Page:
Scale matters in at least three ways in assessing the impacts of climate change on industry, settlement and society. First, climate change is one of a set of multiple stresses operating at diverse scales in space and through time. Second, both the exposure to climate change and the distribution of climate-sensitive settlements and industrial sectors vary greatly across geographic scale. The primary social and economic conditions that influence adaptive capacity also differ with scale, such as access to financial resources. One could say, for instance, that at a national scale industrialised countries such as the UK and Norway can cope with most kinds of gradual climate change, but focusing on more localised differences can show considerable variability in stresses and capacities to adapt (Environment Canada, 1997; Kates and Wilbanks, 2003; London Climate Change Partnership, 2004; O'Brien et al., 2004; Kirshen et al., 2006). Third, temporal scale is a critical determinant of the capacity of human systems to adapt to climate change; for instance, rapid changes are usually more difficult to absorb without painful costs than gradual change (Section 7.4; Chapter 17).
Guidance for the preparation of the IPCC Fourth Assessment Report requested particular attention by this chapter to five systems of interest: industry, services, utilities/infrastructure, human settlement and social issues. Chapter 5 of the report deals with impacts and adaptation on the food, fibre and forest products sectors, and Chapters 9 to 16 deal with impacts and adaptation in global regions.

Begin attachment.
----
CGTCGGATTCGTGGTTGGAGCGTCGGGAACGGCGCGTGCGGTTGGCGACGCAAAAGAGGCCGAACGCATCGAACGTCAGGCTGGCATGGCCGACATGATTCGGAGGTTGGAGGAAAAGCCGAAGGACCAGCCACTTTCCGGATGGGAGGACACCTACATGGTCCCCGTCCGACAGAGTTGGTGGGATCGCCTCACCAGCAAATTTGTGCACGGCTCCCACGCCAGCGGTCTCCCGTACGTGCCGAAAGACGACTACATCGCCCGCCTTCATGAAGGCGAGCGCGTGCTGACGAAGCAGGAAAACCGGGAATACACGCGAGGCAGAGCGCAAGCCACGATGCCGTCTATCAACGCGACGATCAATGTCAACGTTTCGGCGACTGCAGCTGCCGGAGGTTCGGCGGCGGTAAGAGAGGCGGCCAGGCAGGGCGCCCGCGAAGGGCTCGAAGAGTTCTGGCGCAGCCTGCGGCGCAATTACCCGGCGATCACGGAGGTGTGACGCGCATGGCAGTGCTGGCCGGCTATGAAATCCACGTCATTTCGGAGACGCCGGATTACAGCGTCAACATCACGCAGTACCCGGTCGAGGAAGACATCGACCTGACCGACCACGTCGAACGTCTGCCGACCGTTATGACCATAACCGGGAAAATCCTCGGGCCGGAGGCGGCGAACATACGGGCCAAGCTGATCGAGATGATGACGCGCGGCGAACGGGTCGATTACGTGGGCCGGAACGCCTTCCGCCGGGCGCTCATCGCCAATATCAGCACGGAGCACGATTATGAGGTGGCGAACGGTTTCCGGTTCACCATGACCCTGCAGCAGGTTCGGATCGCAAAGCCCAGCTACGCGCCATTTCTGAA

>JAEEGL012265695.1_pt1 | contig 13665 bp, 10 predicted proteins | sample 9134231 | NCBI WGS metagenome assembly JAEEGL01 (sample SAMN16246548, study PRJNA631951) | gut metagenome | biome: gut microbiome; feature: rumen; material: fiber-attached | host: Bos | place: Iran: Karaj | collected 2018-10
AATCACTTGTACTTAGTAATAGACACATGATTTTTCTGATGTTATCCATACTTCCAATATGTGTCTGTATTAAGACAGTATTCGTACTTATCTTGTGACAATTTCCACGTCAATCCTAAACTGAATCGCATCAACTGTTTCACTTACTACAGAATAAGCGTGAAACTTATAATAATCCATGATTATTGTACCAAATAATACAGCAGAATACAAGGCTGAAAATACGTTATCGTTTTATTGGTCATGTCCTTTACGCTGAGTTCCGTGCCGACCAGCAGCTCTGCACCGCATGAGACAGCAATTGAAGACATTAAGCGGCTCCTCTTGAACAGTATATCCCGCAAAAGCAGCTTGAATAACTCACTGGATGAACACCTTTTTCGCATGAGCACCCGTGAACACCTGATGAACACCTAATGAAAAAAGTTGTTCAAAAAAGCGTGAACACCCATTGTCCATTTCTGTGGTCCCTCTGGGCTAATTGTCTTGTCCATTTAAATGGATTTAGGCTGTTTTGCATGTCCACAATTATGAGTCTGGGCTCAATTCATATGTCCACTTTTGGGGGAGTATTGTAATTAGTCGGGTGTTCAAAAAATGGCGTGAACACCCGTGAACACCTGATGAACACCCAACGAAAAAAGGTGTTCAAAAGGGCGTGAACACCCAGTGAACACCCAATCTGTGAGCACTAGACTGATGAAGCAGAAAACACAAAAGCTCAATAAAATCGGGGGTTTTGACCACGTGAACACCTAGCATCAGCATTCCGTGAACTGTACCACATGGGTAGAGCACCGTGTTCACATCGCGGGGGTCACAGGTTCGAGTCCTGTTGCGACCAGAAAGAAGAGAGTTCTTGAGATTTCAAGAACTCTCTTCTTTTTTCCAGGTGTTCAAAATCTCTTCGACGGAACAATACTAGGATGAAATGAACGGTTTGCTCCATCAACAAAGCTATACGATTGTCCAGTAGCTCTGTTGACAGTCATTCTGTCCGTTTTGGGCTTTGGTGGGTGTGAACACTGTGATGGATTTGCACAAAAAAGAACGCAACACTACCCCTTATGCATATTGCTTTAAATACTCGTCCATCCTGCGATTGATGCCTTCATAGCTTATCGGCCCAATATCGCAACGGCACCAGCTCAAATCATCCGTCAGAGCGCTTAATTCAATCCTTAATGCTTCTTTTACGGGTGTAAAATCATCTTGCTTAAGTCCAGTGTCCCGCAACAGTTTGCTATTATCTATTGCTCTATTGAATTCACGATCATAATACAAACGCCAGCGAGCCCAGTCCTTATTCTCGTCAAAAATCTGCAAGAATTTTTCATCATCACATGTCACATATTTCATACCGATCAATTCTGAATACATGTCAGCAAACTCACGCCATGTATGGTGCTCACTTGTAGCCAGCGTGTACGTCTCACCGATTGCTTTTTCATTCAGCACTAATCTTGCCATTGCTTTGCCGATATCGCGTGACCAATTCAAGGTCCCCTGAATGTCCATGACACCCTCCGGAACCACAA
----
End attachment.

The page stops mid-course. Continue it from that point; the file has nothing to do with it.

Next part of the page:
Chapter 7's topic of 'industry, settlement and society' is clearly very broad; and many of the components of the chapter, such as industry and services, settlements, financial and social issues, are so heterogeneous that each could be the subject of a separate chapter. Very briefly, however, the chapter will summarise and assess the literature relevant to the impacts of climate change on the structure, functioning, and relationships of all of these components of human systems potentially affected by climate change, positively or negatively.
The chapter (1) identifies current and potential vulnerabilities and positive or negative impacts of climate change on industrial, service and infrastructure sectors, human settlements and human societies; (2) assesses the current knowledge about the costs of possible impacts; and (3) considers possible adaptive responses. In general, it emphasises that climate-change impacts, adaptation potentials, and vulnerabilities are context-specific, related to the characteristics and development pathways of the location or sector involved.